The Quebec government announced on Friday that it is currently considering a new mandate that would require every new home built within the province – as well as existing rentals – be outfitted with a 240V charging station for electric vehicles. The government has already started an impact study, the results of which are expected to be published by the start of this summer.
The addition of these outlets are expected to increase the cost of new homes -- be they single family residences, condos or duplexes – but only by about $400. That's a heck of a lot less than installing one after the fact. According to Quebec's electric vehicle information site, putting a 240-volt charging station in an existing home will run you about $1500 on average, depending on the model of charger and installation costs. However, Quebec offers a $1000 subsidy for doing so, so really it's about the same price either way. And of course, once the upfront costs are handled, operating the station is dirt cheap – only about $300 a year in electricity if you drive an average of 20,000 kilometers (12,000 miles) per year.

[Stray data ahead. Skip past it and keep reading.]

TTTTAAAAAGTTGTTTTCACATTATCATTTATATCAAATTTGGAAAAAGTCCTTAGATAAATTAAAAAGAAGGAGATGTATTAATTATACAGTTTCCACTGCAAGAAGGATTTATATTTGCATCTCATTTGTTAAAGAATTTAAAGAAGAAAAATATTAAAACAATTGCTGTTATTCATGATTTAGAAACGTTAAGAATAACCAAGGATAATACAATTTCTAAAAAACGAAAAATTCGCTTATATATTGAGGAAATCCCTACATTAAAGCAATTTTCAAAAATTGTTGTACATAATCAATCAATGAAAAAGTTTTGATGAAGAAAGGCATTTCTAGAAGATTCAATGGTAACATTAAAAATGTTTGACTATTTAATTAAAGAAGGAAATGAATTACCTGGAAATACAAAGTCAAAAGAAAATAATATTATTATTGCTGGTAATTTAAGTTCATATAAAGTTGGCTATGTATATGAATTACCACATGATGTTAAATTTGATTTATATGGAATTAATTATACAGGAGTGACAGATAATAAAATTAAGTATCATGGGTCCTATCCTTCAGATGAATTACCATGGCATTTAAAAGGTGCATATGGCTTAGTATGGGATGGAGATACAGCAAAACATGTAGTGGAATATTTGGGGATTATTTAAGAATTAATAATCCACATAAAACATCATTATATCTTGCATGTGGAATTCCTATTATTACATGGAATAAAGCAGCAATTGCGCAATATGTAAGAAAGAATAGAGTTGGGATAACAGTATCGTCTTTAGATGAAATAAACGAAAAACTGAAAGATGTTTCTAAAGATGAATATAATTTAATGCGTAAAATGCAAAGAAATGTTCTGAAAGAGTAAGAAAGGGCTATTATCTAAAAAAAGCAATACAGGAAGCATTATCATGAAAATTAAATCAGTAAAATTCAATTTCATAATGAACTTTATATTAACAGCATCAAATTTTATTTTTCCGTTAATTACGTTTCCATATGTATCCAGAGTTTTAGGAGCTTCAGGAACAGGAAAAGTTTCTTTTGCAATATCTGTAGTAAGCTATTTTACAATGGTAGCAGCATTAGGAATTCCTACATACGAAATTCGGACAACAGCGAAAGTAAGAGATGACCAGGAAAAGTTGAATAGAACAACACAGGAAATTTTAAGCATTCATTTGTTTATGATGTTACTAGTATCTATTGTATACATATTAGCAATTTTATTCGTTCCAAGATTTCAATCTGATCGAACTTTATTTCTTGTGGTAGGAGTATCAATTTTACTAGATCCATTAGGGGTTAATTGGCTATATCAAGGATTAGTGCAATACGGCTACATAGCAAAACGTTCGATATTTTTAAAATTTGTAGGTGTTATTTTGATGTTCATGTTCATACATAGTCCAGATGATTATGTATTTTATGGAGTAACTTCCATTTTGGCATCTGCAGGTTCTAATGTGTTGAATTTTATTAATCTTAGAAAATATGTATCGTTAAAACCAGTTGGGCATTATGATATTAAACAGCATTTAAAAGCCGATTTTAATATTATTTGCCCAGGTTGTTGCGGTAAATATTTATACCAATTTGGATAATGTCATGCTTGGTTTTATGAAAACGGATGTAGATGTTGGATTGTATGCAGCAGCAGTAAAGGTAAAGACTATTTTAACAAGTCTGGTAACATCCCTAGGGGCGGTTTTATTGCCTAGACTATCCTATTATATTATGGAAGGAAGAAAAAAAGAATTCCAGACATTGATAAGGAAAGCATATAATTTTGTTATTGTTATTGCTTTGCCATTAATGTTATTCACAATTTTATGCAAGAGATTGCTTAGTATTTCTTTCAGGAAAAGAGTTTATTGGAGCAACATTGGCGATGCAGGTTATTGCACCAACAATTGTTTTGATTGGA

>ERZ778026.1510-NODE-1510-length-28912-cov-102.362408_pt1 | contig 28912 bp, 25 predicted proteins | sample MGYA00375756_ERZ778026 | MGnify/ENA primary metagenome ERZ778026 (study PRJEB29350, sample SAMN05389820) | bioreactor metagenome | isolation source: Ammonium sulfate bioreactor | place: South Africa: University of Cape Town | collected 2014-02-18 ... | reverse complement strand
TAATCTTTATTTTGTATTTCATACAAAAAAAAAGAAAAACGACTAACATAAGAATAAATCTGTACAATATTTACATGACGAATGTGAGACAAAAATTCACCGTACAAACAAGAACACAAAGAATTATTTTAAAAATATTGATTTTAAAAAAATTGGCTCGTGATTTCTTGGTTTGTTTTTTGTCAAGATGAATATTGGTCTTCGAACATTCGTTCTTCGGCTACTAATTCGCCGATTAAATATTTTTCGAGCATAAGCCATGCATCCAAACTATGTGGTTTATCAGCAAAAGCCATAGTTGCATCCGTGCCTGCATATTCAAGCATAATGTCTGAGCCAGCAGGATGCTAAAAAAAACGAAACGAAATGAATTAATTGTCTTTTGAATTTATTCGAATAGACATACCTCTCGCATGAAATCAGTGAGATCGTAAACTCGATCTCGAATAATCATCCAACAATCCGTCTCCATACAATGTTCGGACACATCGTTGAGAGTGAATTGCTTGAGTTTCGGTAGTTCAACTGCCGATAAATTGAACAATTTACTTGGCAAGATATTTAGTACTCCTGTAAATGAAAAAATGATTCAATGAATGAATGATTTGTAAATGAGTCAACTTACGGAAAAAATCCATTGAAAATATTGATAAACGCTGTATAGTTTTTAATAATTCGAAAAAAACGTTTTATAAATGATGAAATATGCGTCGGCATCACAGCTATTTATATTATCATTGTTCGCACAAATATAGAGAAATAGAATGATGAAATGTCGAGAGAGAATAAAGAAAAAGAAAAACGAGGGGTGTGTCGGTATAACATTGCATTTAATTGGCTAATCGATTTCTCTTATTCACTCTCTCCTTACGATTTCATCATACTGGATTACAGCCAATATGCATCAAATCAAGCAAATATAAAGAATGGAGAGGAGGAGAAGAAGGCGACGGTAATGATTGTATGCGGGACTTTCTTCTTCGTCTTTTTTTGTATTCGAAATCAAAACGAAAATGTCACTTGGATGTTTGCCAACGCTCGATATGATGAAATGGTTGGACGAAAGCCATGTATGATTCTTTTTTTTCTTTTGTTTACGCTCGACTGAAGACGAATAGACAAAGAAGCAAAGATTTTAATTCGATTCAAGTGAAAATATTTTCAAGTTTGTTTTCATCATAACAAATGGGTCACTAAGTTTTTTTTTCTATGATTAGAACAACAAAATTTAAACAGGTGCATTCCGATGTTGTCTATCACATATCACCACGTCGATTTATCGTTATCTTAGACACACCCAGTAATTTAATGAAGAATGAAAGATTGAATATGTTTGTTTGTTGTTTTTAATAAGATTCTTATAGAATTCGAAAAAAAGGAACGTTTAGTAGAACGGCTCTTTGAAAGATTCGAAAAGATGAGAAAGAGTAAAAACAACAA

This isn't the first time that local governments have nudged home builders towards modernization. In 2013, Palo Alto, California's city government passed a similar requirement demanding that new homes be outfitted with EV charging stations. Heck, back in the 1970's a number of municipalities actually had to legislate the addition of outlets for washing machines and dryers in new homes.
"It wasn't standard in 1975." Quebec's Transportation Minister Jacques Daoust told Le Journal de Montreal. "If you built a house today without an outlet for a dryer, no one would buy it. We're talking about a 30 ampere outlet. It's not the end of the world."
This article by Andrew Tarantola originally ran on Engadget, the definitive guide to this connected life.